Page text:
» Click here to watch a replay of the Falcons’ news conference
Said general manager Terry Fontenot: “We hate the word ‘rebuild.’ We just signed Casey Hayward (a free-agent cornerback). He’s not coming here to lose. These guys are excited. It’s a challenge with all the dead money. We’re going to do the best we can. Going to go out and compete. We would never say (otherwise). It’s just not fair to the players here. ‘Rebuild’ is just not something we want to say.”
Fontenot and Smith met a virtual media audience early Wednesday. On Monday, the Falcons traded Matt Ryan to Indianapolis for a Round 3 draft pick. This was their chance to explain themselves. They put on happy faces and made salient points. (These are bright men.) That they wouldn’t say the obvious – that a team trading its best player for a third-round pick is absolutely in rebuild mode – was no shock.
Teams will do anything to dance around the R-word. To fans, it’s a built-in excuse not to buy tickets until a non-rebuilding season comes along, which could take a while. To free agents, it’s a neon sign blinking “Don’t Sign Here.” Even if their chosen course might resemble a mallard, the Falcons say, “Duck? That’s no duck.”
(Though the Falcons’ new No. 1 quarterback was once, ahem, a Duck. Marcus Mariota, signed double-quick once Ryan was outbound, won the 2014 Heisman Trophy at Oregon.)
Fontenot and Smith spent much of Wednesday’s session insisting that, no matter how it seemed, their frazzled and failed pursuit of Deshaun Watson impelled them to do something they weren’t ready to do – trade Ryan. Said Smith: “Matt and I had several conversations. Matt understood that eventually there was going to be a succession process.”
Then: “We’ve always evaluated this. It wasn’t like it came out of the blue.”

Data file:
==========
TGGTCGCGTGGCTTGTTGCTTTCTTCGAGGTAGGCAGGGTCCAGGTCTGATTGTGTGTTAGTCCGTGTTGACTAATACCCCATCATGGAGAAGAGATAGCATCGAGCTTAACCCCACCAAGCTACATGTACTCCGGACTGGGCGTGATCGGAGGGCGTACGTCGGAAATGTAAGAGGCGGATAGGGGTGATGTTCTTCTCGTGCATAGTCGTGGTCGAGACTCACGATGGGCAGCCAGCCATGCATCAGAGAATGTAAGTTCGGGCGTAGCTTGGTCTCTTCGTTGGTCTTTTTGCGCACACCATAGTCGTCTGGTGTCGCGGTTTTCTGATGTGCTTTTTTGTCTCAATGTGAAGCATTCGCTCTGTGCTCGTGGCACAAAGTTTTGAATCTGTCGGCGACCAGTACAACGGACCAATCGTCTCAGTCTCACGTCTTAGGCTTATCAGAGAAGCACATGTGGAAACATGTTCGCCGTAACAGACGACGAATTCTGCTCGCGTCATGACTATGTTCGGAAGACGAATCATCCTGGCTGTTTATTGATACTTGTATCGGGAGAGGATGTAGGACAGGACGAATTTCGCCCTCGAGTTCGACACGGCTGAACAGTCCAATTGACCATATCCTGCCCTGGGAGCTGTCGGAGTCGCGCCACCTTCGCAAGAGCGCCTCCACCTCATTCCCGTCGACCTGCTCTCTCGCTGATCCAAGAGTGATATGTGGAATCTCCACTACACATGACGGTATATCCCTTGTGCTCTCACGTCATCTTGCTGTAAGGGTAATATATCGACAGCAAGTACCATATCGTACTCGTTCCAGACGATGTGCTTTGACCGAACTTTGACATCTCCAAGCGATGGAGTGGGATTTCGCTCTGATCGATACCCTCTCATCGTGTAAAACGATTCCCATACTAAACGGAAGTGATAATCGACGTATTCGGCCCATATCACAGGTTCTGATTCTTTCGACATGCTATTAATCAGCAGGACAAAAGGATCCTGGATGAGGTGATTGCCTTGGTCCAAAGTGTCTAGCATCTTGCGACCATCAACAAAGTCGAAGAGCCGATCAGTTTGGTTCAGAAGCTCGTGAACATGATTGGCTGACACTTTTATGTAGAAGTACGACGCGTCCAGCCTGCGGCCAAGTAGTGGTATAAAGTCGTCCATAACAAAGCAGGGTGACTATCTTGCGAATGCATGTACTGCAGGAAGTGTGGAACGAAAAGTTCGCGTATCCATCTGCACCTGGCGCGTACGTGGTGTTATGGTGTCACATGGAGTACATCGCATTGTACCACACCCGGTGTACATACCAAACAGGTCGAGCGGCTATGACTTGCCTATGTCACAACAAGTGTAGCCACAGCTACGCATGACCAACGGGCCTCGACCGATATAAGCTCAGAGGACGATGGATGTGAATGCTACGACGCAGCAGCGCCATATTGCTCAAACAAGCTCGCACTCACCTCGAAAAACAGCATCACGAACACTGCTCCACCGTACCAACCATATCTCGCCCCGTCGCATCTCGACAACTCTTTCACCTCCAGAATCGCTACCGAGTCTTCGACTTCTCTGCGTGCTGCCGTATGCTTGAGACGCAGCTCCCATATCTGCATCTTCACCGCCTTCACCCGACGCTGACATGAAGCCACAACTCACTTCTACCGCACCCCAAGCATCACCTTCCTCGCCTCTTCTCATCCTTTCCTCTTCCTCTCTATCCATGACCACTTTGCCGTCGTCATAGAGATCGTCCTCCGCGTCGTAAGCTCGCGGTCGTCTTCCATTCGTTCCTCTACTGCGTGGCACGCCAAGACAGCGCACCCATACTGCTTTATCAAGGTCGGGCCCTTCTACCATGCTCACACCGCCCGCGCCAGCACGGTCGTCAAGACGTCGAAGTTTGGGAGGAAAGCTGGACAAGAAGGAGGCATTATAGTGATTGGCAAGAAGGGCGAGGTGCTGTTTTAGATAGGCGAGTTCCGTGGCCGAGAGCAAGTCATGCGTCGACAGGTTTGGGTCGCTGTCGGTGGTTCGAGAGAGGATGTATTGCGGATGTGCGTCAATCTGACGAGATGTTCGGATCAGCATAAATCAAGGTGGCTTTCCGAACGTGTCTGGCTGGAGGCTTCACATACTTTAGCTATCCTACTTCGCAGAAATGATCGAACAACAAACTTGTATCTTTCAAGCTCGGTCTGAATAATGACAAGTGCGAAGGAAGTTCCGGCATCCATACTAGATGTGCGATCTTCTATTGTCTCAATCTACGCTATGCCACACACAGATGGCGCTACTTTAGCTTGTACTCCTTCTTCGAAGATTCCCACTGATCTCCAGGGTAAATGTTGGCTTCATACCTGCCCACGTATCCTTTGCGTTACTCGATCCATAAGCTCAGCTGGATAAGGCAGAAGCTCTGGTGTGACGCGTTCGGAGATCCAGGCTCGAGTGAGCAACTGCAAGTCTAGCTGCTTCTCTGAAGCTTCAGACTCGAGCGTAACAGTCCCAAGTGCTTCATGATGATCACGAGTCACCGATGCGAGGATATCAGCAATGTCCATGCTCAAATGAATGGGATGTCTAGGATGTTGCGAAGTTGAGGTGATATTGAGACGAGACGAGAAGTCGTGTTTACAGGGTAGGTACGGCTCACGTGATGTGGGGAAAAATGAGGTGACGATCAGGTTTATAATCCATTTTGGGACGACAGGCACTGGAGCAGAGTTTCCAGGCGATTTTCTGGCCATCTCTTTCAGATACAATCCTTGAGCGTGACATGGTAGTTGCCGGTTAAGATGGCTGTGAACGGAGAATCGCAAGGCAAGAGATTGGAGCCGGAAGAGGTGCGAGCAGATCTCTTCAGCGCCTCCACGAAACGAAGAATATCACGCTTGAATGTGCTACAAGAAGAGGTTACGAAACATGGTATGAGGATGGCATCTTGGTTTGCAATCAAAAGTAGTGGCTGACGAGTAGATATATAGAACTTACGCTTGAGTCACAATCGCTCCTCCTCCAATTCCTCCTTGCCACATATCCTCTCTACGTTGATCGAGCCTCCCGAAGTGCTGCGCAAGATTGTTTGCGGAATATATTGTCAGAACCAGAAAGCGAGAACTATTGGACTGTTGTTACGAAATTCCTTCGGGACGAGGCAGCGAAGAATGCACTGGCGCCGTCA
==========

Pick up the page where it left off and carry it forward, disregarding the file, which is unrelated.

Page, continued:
Fontenot: “We had a process, and we looked into everything. From where we are and the information we had (regarding the 22 lawsuits Watson faces alleging sexual abuse and harassment), we decided to explore it. We made a collective decision to explore it.”
What began as a possible Ryan-for-Watson swap with the Texans became something else once Watson picked Cleveland. For the first time since 2008, the Falcons issued a vote of no-confidence to their No. 1 QB.
Smith: “We’re not working at the NSA. You have to understand that if you’re going to have trade discussions, they’re going to get out. You have to have a plan. And that’s why we executed the way we did.”
Fontenot: “We couldn’t have kept Matt Ryan the way his contract was. It would have been the same thing next year.”
Then: “It wasn’t a foregone conclusion. We discussed everything.”
Oh, and about that third-round pick …
During his opening remarks in Indy, Ryan came off as gracious to his former employer. (Freddie Freeman seemed less so re: the Braves.) Owing to Ryan’s contract, negotiated under a previous administration, there was no way his exit could satisfy the wishes of all parties. You’d hope the best quarterback in team annals would yield more than a Round 3 pick, but the Falcons wanted Ryan to have a new home of his choosing. Indy was that place.
Fontenot: “We’re taking it on the chin this year, but it’s going to be different next year. It was more important for us to do right by Matt than it was to get compensation for us.”
The Falcons have Mariota, who might be an OK backup. Fontenot and Smith visited Pittsburgh, home of Kenny Pickett, on Monday and Liberty University, Malik Willis’ college locale, on Tuesday. After Wednesday’s media opportunity, they headed to Oxford, Miss., to meet with Matt Corral. On Thursday, they’ll fly to Cincinnati to visit Desmond Ridder. Those are considered the four best quarterbacks of this draft class.
Fontenot: “We are going to add to the position.”
Having shed Ryan and his contract, the Falcons seek a No. 1 quarterback. They call it “adding to the position.” Just don’t call it a rebuild, OK?